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Target lowers Q4 guidance on weaker-than-expected holiday sales

Target Corp. on Jan. 15 reduced its guidance for fourth-quarter sales growth due to weakness over the holiday season, particularly in electronics and toys. In premarket trading in New York, its shares were indicated to open down 7.2%.

The Minneapolis-based general merchandise retailer lowered its guidance for fourth-quarter sales growth to 1.4% from a prior range of 3% to 4% although it maintained its estimates for EPS growth, citing the relative performance of higher- and lower-margin categories.

Target's revised guidance is in line with its comparable sales growth in the November-December period of 1.4%.

"We faced challenges throughout November and December in key seasonal merchandise categories and our holiday sales did not meet our expectations," Chairman and CEO Brian Cornell said in a statement.

"For the holiday period specifically, sales results came in below our expectations as we experienced softer-than-expected performance in areas of our business that are critical during the season, including electronics, toys and portions of our home assortment," Cornell added. "Because these categories account for a much higher portion of sales during the holidays, they have a larger impact on our overall sales growth as compared to the rest of the year."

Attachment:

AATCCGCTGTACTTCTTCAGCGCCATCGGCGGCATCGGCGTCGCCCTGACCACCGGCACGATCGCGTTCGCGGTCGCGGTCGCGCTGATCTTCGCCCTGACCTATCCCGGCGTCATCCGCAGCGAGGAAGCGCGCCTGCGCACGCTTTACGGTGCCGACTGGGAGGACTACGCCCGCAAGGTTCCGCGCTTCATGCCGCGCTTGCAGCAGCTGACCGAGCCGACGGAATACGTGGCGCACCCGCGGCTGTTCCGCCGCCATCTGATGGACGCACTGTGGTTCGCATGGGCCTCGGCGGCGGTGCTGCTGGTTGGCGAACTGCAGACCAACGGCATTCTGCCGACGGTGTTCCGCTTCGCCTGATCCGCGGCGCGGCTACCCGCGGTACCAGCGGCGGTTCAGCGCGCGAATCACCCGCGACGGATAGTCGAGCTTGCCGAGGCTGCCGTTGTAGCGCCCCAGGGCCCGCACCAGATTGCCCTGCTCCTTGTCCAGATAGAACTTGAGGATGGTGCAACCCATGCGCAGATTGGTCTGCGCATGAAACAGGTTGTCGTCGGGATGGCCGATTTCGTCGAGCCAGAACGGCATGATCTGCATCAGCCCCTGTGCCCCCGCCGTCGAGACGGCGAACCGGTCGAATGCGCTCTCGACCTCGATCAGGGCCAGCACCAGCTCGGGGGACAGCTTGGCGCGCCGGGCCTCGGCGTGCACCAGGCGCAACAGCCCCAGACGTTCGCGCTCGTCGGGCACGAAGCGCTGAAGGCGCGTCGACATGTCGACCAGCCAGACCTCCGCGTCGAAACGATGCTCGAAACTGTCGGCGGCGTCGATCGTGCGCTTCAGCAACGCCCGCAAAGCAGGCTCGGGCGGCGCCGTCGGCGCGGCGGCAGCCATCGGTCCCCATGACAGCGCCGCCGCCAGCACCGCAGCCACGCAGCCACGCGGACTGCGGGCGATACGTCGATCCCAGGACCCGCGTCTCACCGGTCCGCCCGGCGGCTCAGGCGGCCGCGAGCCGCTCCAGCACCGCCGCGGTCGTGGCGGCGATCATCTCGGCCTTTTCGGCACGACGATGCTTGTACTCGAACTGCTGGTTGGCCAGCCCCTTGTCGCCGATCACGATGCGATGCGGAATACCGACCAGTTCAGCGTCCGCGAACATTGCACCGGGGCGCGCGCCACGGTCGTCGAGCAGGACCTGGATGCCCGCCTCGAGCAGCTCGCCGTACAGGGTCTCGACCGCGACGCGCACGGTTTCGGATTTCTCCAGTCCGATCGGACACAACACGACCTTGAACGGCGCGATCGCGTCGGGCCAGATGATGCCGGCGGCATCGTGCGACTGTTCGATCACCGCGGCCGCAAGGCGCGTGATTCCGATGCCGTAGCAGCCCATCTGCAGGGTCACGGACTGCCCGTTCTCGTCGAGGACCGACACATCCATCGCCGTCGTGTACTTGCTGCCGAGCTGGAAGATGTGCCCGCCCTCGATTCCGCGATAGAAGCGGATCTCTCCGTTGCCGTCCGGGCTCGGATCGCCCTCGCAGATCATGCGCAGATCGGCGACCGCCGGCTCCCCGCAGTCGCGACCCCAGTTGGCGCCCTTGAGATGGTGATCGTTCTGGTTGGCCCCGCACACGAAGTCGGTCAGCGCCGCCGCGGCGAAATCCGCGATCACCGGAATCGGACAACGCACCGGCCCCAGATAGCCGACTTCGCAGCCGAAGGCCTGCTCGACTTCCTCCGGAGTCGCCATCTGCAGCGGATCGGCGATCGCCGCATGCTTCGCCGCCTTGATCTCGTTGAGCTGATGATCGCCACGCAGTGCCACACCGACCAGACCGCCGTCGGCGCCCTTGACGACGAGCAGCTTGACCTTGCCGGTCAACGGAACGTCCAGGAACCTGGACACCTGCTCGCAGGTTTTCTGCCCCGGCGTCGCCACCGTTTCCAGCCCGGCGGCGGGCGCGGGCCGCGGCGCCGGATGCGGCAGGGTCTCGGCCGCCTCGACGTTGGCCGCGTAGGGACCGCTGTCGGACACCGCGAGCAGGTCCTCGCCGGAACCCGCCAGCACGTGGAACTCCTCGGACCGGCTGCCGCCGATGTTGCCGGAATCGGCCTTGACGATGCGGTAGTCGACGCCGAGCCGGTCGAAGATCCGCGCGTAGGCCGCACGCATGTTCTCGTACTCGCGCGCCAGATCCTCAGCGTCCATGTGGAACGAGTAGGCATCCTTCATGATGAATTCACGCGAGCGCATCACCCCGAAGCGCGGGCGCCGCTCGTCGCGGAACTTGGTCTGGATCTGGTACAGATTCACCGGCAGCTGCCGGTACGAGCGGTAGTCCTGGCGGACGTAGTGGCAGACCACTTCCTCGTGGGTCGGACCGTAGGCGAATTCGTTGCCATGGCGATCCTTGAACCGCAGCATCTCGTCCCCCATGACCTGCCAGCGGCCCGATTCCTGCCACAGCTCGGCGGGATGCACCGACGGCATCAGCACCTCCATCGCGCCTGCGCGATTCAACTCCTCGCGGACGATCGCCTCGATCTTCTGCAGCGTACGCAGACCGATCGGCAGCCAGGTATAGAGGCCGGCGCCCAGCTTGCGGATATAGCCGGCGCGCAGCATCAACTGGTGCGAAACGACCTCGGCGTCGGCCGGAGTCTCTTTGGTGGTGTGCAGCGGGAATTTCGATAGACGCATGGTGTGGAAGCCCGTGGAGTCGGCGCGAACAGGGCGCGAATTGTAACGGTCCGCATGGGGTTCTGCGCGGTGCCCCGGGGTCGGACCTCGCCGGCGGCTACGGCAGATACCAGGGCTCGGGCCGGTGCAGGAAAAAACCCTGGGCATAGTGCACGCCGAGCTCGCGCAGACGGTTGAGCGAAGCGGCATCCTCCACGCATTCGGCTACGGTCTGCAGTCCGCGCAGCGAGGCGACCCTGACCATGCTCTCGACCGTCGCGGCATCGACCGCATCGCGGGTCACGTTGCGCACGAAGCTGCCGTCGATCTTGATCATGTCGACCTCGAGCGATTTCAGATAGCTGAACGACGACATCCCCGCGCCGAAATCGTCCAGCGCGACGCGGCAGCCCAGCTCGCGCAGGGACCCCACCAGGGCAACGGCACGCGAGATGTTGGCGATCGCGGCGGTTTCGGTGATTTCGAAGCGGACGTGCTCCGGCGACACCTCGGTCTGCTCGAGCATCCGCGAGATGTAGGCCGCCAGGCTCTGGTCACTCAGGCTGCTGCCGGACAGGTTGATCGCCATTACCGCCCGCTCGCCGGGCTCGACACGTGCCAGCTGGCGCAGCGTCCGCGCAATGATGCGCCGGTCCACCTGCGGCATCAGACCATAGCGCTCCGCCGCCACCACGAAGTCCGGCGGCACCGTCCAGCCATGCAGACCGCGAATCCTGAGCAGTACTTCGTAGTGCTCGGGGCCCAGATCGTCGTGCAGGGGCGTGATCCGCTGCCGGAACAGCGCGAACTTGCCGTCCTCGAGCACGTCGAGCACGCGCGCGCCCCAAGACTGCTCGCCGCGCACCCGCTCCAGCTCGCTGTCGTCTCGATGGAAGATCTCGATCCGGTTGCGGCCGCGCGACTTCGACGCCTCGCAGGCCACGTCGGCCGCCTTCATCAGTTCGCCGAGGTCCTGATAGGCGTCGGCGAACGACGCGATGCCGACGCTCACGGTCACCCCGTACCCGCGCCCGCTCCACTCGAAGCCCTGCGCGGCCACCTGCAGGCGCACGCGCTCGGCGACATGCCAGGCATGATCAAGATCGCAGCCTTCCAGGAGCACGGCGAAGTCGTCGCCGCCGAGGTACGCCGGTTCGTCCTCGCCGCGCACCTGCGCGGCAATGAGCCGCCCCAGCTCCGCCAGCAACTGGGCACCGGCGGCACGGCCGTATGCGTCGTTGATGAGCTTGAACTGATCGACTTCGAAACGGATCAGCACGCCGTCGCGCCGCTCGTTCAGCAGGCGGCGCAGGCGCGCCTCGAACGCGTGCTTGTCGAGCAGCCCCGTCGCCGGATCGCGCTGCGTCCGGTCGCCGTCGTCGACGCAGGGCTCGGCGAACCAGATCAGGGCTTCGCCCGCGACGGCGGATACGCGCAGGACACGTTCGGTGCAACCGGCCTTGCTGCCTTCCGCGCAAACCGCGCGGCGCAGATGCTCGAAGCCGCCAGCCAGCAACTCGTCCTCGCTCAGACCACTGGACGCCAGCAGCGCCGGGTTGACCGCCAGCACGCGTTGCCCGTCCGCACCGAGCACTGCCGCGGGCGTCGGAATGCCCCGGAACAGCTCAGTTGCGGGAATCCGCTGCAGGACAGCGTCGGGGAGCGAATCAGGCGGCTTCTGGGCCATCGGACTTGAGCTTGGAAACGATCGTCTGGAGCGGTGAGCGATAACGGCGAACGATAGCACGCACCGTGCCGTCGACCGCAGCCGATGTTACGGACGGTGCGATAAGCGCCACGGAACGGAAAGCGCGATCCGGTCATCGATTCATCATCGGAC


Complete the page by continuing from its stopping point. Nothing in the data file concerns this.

Cornell said the retailer had seen continued strength and market share gains in apparel, beauty, essentials and food and beverage.

Target's guidance for earnings was unchanged from the third quarter. It anticipates fourth-quarter GAAP EPS from continuing operations of $1.55 to $1.75 and adjusted EPS of $1.54 to $1.74. For the full year 2019, it expects GAAP EPS from continuing operations of $6.27 to $6.47 and adjusted EPS of $6.25 to $6.45.

In a leadership reshuffle, Target said Executive Vice President and Chief Stores Officer Janna Potts would retire after 30 years with the company. Potts will be succeeded, effective immediately, by Mark Schindele, previously senior vice president of properties.

Target also said it would formalize the interim structure of its merchandising organization announced in October 2019. It appointed Christina Hennington as executive vice president and chief merchandising officer for hardlines, essentials and capabilities, and Jill Sando as executive vice president and chief merchandising officer for style and owned brands. "This structure reflects the size, scale and complexity of Target's multi-category commercial businesses and operations," according to the release.

In premarket trading in New York, Target's shares were indicated to open down $9.00, or 7.2%, at $125.25.